Finally, if you’re looking for one last reason to dig into **PRL, the fact that we’ve defined all our equalities extensionally means that several very useful facts just fall right out of our theory

Theorem fun-ext : [⋂(U{i}; A. ⋂(Π(A; _.U{i}); B. ⋂(Π(A; a.ap(B;a)); f. ⋂(Π(A; a.ap(B;a)); g. ⋂(Π(A; a.=(ap(f; a); ap(g; a); ap(B; a))); _. =(f; g; Π(A; a.ap(B;a))))))))] { auto; ext; ?{elim #5 [a]}; auto }.

This means that two functions are equal in JonPRL if and only if they map equal arguments to equal output. This is quite pleasant for formalizing mathematics for example.

Wrap Up

Whew, we went through a lot! I didn’t intend for this to be a full tour of JonPRL, just a taste of how things sort of hang together and maybe enough to get you looking through the examples. Speaking of which, JonPRL comes with quite a few examples which are going to make a lot more sense now.

Additionally, you may be interested in the documentation in the README which covers most of the primitive operators in JonPRL. As for an exhaustive list of tactics, well….

Hopefully I’ll be writing about JonPRL again soon. Until then, I hope you’ve learned something cool :)

A huge thanks to David Christiansen and Jon Sterling for tons of helpful feedback on this

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Categories: Offsite Blogs

ANN: stack-

Haskell on Reddit - Sun, 07/05/2015 - 5:31pm

New release of stack, a build tool. (Cross-post from the official mailing list)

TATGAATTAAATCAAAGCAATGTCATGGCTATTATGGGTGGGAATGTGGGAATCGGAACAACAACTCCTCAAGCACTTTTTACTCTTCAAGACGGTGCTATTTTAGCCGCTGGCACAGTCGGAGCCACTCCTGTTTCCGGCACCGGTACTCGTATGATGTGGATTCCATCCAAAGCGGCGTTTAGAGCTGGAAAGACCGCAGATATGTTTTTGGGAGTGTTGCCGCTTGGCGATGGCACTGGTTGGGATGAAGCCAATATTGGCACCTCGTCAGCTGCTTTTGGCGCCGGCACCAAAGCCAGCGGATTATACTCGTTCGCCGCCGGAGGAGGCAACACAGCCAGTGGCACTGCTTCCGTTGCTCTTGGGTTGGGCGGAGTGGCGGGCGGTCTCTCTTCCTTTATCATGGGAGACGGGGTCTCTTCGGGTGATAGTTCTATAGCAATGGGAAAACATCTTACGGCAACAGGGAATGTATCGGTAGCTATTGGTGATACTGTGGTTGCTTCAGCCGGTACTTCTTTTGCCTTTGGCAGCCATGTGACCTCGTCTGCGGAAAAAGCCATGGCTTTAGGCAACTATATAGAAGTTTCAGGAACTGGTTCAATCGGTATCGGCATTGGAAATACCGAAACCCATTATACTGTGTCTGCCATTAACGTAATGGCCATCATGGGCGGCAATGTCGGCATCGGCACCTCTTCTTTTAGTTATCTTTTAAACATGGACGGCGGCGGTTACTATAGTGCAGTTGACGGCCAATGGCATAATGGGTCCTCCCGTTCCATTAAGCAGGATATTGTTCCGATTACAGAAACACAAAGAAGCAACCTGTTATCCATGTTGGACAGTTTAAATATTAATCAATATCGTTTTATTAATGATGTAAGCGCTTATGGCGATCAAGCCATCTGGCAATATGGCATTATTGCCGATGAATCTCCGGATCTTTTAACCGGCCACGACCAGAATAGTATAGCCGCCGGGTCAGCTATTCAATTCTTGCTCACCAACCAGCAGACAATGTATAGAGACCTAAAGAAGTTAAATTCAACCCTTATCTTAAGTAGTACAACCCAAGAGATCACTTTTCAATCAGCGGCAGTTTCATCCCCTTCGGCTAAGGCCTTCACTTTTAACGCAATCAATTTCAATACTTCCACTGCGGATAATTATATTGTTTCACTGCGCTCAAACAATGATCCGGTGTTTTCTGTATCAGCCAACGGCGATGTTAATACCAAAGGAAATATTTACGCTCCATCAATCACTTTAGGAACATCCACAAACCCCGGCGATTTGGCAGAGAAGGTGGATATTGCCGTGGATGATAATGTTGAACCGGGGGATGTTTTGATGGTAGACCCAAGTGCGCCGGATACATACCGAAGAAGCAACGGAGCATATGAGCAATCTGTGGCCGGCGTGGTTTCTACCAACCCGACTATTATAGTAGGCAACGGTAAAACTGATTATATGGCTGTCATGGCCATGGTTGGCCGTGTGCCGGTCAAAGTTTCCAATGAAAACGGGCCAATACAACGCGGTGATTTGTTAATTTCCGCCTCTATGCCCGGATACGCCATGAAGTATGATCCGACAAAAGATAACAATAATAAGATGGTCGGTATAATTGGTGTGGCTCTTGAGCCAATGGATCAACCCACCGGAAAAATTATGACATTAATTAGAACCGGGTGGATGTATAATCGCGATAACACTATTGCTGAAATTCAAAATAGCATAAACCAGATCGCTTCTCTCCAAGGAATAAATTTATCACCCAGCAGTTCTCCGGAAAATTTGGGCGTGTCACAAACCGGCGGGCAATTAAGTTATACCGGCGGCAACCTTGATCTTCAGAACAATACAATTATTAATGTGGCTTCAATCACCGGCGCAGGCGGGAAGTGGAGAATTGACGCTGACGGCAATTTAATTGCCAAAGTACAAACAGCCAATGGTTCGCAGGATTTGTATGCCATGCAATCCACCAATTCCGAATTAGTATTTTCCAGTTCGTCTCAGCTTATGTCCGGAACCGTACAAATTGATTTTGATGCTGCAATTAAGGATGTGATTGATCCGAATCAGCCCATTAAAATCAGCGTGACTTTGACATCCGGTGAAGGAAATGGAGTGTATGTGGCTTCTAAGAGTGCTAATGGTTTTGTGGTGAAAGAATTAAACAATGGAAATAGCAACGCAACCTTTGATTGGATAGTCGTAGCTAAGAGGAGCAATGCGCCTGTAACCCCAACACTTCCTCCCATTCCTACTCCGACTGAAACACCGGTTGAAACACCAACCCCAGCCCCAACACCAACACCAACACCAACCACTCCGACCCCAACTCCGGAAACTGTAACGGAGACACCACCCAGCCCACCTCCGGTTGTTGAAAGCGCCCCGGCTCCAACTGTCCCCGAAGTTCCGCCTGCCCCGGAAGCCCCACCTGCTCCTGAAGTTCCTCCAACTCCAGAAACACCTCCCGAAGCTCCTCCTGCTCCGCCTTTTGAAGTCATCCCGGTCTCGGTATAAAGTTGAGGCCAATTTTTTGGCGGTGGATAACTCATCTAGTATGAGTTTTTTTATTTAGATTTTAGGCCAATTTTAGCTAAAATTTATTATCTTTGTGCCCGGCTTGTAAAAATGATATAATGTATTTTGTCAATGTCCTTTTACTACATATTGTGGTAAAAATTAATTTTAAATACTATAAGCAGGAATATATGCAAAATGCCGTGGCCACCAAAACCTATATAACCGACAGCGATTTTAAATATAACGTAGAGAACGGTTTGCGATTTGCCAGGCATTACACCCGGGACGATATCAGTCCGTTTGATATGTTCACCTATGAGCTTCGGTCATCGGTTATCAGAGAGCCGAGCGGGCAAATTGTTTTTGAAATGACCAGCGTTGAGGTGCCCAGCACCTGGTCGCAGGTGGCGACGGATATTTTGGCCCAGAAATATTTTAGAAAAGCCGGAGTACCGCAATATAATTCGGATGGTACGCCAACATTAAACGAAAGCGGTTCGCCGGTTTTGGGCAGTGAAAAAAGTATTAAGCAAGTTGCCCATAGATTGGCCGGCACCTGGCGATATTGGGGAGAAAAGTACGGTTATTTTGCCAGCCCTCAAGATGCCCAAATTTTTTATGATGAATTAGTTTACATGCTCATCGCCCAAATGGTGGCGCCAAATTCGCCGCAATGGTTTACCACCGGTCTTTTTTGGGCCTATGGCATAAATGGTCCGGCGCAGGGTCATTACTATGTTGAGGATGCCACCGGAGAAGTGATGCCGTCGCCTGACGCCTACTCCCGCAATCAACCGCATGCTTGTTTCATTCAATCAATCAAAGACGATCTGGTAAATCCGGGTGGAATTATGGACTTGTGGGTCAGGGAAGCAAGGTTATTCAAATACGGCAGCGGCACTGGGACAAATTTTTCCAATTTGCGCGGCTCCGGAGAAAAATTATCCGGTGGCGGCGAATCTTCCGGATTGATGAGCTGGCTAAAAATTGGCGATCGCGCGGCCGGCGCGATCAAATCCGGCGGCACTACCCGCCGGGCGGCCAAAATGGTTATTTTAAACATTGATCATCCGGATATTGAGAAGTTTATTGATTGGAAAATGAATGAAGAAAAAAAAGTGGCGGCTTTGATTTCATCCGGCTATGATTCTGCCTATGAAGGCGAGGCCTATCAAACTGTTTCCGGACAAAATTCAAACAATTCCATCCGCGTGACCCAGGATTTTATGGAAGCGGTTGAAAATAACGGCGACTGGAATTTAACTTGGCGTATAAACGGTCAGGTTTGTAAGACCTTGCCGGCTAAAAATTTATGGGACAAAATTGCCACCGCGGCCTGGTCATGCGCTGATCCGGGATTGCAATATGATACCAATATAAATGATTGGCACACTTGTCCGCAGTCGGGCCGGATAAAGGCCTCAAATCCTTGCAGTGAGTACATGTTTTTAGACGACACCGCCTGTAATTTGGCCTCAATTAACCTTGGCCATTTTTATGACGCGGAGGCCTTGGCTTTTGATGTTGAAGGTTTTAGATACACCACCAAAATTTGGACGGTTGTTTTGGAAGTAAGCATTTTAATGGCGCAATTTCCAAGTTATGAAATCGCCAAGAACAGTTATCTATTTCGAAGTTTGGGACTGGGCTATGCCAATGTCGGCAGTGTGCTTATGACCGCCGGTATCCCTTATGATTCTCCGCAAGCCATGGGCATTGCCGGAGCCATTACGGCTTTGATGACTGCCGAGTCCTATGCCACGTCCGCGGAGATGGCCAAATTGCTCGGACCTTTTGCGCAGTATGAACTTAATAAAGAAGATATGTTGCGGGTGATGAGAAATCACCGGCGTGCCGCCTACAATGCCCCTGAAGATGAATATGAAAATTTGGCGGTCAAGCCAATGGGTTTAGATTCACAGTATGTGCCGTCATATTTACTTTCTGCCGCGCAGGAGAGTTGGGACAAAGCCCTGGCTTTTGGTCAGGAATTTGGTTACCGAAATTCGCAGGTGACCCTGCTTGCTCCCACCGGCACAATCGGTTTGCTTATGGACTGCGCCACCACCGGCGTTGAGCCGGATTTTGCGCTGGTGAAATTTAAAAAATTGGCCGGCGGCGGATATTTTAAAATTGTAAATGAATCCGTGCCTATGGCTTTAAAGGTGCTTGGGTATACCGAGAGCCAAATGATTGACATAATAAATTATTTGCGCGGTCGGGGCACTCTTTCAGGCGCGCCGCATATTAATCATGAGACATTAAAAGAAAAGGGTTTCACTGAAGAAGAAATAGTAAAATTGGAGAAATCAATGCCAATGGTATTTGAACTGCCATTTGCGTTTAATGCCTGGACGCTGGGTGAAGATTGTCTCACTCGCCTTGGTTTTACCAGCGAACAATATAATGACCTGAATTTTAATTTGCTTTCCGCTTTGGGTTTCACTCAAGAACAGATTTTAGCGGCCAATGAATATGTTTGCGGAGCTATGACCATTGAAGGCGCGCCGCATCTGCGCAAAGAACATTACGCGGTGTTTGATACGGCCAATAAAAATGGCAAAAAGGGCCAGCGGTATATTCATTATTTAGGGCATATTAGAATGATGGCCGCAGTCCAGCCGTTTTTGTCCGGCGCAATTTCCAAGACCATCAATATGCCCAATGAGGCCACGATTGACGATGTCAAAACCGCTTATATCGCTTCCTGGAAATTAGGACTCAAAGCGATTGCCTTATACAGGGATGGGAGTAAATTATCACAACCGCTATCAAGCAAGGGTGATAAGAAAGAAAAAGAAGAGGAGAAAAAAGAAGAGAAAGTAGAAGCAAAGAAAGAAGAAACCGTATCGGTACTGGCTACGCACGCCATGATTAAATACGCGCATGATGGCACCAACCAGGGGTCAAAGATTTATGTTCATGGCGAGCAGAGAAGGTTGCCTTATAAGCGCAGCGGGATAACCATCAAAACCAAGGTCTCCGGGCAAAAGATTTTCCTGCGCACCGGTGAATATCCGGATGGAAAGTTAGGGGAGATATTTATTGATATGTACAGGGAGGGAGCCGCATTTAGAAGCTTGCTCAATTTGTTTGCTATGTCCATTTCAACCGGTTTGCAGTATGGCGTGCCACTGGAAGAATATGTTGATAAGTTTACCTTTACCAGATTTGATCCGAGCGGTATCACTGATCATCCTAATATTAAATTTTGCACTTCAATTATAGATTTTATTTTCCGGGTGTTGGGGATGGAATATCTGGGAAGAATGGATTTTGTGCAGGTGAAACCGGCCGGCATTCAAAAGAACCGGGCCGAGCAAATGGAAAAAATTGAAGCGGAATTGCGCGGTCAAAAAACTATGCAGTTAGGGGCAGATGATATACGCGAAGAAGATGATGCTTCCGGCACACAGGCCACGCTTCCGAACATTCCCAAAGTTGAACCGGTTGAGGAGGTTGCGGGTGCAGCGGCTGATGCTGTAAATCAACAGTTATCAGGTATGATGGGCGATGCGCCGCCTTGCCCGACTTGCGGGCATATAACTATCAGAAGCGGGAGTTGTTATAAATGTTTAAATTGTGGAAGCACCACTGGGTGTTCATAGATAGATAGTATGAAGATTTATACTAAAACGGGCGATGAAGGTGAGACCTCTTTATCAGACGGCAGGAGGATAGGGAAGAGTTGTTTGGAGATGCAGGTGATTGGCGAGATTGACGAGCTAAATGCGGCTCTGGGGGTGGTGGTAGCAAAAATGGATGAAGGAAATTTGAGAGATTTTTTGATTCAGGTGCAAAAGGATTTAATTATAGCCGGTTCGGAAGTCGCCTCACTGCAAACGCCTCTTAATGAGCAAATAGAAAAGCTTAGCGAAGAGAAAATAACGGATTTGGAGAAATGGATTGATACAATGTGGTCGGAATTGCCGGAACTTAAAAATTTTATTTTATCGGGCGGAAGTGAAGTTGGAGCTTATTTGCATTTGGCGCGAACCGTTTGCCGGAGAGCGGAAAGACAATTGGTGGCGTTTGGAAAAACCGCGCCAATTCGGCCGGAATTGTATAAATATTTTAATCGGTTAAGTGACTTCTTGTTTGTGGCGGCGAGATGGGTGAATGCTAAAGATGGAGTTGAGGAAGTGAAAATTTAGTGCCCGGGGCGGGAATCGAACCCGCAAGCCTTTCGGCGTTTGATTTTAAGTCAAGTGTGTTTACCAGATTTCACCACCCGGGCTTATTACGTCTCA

General information and download links (now with package repositories for CentOS, Fedora, and Debian):

If you already have stack-, you can upgrade using: stack upgrade --git && stack upgrade

[normally just 'stack upgrade' will suffice, but due to my flub in the last release we ended up with a stack-9.9.9 on hackage which can't be removed (see, and you have to get the stack version that knows to ignore it first]

submitted by akurilin
[link] [4 comments]
Categories: Incoming News

Posted code snippet for Ex. 12 of Ch. 5 of "Fun w/Phantom Types".

haskell-cafe - Sun, 07/05/2015 - 4:52pm
Hi all, I’ve spent the last few days working on Exercise 12, at the end of Chapter 5 of Ralf Hinze’s paper, “Fun with Phantom Types”. (Thanks, Conal, for all the help!) I thought I’d share my code, in case anyone else happens to be in the same Haskell space-time as me, right now. :) I hope everyone is enjoying their weekend. Cheers, -db
Categories: Offsite Discussion

Method for randomly selecting an item from a list

Haskell on Reddit - Sun, 07/05/2015 - 2:45pm

Hello /r/haskell,

I'm using a Haskell approach for random selection of terms from a sum type. I very blatantly copied from fpcomplete's randomization tutorial.

Here it is:

import System.Random import qualified Data.Text as Text import qualified Data.Text.IO as Text data Victim = Bob | Joe | Henry | Deepak | Carlo deriving (Show, Enum, Bounded) instance Random Victim where randomR (a, b) g = case randomR (fromEnum a, fromEnum b) g of (x, g') -> (toEnum x, g') random g = randomR (minBound, maxBound) g main = do g <- newStdGen print $ (randoms g :: [Victim]) !! 0

After some time of using this to "choose a random victim" I "noticed" it leaning toward choosing Henry more often than the others. To get a better sample set (law of large numbers and all) I ran the program in a bash loop.

$ while (true); do runhaskell choose victim.hs >> log; done

I let this cook for a while until I got a total of 9399 entries.

And here's the 'histogram':

$ cat log | sort | uniq -c 1914 Henry 1868 Deepak 1901 Carlo 1826 Joe 1890 Bob

The whole way along, Henry was at the top. Is Henry "randomly" at the top of the list, or is there something fundamentally wrong with this approach, causing the third term of the sum type to come to the top?

submitted by nabokovian
[link] [4 comments]
Categories: Incoming News

Working with states in Haskell - I'm having decidophobia.

Haskell on Reddit - Sun, 07/05/2015 - 2:10pm